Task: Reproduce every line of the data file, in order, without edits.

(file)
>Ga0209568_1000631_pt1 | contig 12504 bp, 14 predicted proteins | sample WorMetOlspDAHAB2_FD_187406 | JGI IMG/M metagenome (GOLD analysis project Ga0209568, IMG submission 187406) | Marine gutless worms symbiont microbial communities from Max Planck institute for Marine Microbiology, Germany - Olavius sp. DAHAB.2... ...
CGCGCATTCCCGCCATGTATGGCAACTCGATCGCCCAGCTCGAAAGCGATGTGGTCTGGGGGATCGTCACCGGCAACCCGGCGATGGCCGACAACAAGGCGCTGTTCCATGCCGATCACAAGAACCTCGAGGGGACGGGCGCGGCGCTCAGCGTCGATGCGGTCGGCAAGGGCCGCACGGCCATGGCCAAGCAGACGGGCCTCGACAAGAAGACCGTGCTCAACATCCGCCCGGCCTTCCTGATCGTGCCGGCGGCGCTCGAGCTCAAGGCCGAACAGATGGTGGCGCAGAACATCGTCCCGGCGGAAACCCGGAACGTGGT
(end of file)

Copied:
>Ga0209568_1000631_pt1 | contig 12504 bp, 14 predicted proteins | sample WorMetOlspDAHAB2_FD_187406 | JGI IMG/M metagenome (GOLD analysis project Ga0209568, IMG submission 187406) | Marine gutless worms symbiont microbial communities from Max Planck institute for Marine Microbiology, Germany - Olavius sp. DAHAB.2... ...
CGCGCATTCCCGCCATGTATGGCAACTCGATCGCCCAGCTCGAAAGCGATGTGGTCTGGGGGATCGTCACCGGCAACCCGGCGATGGCCGACAACAAGGCGCTGTTCCATGCCGATCACAAGAACCTCGAGGGGACGGGCGCGGCGCTCAGCGTCGATGCGGTCGGCAAGGGCCGCACGGCCATGGCCAAGCAGACGGGCCTCGACAAGAAGACCGTGCTCAACATCCGCCCGGCCTTCCTGATCGTGCCGGCGGCGCTCGAGCTCAAGGCCGAACAGATGGTGGCGCAGAACATCGTCCCGGCGGAAACCCGGAACGTGGT